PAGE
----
Skiing legend Hirscher back on full throttle again at GP Ice Race

Courtesy of Red Bull Media Service Team

Austrian gets behind Audi rallycross car wheel at Zell am See weekend event.

Marcel Hirscher has swapped the slopes for a turn behind the wheel this weekend of an Audi rallycross car at the GP Ice Race. Here is all you need to know:

– The most successful alpine skier ever retired at the end of last season after two Olympic golds, seven world golds and eight consecutive FIS World Cup overall titles.



– While the likes of Norwegian Henrik Kristoffersen and Frenchman Alexis Pinturault look to fill the void he created in men’s alpine skiing, Hirscher has switched up his focus to his family and now a shot at the GP Ice Race based at the former airfield in Zell am See-Kaprun.

– Hirscher has motorsport experience after riding the Red Bull KTM Factory Racing KTM RC16 at the Red Bull Ring during the 2019 MotoGP weekend, along with DTM driving at the Audi Sport TT Cup and a KTM X-Bow.



– The 30-year-old from Salzburg will be driving a 600 hp rallycross car from Audi after completing special driver’s training with Reinhold Sampl on the winter training course at Muhr, nestled in the Lungau region.

– The Audi EKS RX S1 008 from the 2018 and 2019 FIA World Rallycross Championship is one of the strongest format cars as well as one of the hardest to drive.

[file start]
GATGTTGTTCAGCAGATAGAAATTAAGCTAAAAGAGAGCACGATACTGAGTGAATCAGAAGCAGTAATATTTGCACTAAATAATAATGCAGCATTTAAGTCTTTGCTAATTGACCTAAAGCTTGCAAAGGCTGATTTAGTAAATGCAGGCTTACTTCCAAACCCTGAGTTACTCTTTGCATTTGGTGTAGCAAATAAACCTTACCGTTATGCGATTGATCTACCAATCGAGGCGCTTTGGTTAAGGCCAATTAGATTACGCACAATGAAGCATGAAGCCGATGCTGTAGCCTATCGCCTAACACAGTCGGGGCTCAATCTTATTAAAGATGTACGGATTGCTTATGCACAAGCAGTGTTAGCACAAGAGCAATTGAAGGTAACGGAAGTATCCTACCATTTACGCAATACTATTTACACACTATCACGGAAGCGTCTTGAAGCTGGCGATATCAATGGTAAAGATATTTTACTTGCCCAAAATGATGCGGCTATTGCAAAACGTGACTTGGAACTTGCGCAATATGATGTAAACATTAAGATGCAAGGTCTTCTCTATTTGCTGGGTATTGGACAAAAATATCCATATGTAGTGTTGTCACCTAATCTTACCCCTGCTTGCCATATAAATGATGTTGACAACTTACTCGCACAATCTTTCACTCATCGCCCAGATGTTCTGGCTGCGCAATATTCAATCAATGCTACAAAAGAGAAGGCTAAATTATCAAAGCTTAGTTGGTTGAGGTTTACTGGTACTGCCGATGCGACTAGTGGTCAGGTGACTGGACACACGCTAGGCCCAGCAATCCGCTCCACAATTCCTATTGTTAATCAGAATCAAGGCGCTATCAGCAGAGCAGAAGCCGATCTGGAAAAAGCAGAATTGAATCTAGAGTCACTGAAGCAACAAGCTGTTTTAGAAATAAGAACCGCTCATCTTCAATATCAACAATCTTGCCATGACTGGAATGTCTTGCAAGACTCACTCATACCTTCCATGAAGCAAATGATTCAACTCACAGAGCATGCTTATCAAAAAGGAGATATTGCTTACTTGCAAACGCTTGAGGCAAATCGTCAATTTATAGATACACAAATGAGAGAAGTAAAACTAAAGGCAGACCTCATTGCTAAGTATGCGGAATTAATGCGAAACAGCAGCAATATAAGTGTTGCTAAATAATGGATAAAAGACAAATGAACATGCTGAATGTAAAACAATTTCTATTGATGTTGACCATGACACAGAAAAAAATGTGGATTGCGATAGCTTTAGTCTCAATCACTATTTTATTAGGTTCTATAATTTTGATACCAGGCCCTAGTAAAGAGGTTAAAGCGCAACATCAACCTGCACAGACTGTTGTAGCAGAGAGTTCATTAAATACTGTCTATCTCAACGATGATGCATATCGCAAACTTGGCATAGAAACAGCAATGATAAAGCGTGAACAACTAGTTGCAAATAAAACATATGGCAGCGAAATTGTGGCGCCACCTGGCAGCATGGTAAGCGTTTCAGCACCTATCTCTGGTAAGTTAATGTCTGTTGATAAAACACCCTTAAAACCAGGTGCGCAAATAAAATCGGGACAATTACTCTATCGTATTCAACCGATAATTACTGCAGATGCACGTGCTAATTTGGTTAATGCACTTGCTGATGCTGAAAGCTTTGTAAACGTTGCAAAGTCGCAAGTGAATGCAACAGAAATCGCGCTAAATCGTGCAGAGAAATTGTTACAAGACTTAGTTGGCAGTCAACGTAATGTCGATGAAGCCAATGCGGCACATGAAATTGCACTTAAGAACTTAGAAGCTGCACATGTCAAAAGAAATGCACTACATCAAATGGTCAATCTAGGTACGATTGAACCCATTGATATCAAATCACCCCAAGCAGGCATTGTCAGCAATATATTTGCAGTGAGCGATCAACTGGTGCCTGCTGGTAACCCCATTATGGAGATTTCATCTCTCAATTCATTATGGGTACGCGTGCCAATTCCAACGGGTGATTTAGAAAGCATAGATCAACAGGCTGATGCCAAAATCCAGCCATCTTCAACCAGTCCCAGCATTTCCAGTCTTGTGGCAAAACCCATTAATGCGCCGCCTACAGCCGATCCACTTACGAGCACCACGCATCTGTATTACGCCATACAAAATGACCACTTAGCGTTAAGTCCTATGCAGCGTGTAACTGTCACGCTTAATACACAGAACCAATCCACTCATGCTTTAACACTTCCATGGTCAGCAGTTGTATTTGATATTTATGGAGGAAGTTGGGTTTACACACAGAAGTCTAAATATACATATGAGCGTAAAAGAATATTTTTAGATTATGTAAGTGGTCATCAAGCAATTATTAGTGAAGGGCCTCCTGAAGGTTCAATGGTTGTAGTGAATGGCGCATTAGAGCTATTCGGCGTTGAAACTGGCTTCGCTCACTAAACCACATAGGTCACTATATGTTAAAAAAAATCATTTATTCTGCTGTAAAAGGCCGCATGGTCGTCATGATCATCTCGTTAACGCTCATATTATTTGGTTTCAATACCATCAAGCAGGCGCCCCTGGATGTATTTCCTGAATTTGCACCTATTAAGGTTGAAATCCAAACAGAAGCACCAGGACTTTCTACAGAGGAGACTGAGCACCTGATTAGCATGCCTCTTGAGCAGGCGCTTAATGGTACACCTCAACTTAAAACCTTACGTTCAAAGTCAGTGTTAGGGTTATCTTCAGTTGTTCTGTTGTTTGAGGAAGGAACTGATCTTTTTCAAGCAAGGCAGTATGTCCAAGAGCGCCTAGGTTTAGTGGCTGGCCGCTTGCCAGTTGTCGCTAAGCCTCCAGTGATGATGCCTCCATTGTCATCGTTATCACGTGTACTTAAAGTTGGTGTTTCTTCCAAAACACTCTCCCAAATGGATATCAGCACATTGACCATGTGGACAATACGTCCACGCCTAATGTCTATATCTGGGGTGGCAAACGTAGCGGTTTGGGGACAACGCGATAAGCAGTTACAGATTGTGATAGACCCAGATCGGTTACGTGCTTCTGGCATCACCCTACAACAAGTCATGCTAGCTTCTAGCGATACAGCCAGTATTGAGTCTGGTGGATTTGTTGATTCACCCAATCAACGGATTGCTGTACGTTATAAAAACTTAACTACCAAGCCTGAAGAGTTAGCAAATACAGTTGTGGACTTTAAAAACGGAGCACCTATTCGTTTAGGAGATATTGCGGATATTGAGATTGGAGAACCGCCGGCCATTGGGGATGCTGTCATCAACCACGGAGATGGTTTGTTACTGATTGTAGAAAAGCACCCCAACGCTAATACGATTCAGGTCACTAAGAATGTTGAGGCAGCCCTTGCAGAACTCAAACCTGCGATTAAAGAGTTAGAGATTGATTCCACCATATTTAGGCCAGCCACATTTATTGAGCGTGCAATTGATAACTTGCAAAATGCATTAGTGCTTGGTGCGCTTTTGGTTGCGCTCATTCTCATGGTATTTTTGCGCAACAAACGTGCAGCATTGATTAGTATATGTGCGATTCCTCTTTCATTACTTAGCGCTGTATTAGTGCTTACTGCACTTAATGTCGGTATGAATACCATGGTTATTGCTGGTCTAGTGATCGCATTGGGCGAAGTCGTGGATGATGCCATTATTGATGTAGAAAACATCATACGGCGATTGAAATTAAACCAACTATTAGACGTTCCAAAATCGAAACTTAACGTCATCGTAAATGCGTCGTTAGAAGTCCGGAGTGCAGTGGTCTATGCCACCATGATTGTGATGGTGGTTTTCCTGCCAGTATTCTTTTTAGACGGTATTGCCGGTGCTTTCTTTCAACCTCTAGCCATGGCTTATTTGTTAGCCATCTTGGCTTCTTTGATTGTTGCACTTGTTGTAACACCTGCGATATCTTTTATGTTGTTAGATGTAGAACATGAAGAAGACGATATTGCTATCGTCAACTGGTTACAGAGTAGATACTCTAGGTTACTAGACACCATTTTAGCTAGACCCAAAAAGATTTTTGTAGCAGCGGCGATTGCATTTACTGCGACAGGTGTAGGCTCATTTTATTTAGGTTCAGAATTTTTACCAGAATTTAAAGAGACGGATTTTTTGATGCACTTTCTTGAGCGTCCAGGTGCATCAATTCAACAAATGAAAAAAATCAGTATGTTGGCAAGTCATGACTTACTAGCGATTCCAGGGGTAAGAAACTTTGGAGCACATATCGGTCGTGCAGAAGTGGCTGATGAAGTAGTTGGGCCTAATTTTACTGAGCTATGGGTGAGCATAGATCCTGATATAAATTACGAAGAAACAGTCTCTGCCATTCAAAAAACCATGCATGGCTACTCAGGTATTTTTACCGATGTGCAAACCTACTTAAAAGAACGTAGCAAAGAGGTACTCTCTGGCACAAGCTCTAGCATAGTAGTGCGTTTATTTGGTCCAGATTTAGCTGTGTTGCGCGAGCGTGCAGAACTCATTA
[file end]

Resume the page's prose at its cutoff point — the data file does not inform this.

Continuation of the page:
– Hirscher revealed: “I was very nervous at the beginning and respectful. This is one of the fastest rallycross cars, so very impressive and an experience that I didn’t want to miss. The car was very demanding for me. Hats off to every rally driver. It’s unbelievable how fast you must react and how focused you have to be. It’s been very important for me to have this opportunity to drive a few kilometres before the event, because it actually has nothing to do with a normal street car. People expect a fast skier to drive a car quickly, but my first objective is to have fun and try to bring the car back safely.”

– Sampl, Europe’s only driving technique trainer in a wheelchair and himself a former alpine skier, explained: “It’s not possible to just get in and drive, because there is no normal gearshift and the steering responds very directly. In addition, there are the ‘Sweden spikes’ with a length of seven millimetres which give the vehicle its very own characteristics. Such racing cars need a strong hand at the wheel to be able to drive them really fast at the limit. Skiers have a feeling for the ideal line and Marcel is a perfectionist. This is a huge advantage.”

– Formula One and MotoGP return to Spielberg in 2020 from July 3-5 and August 14-16 respectively with celebrities like Hirscher around for fans to see.

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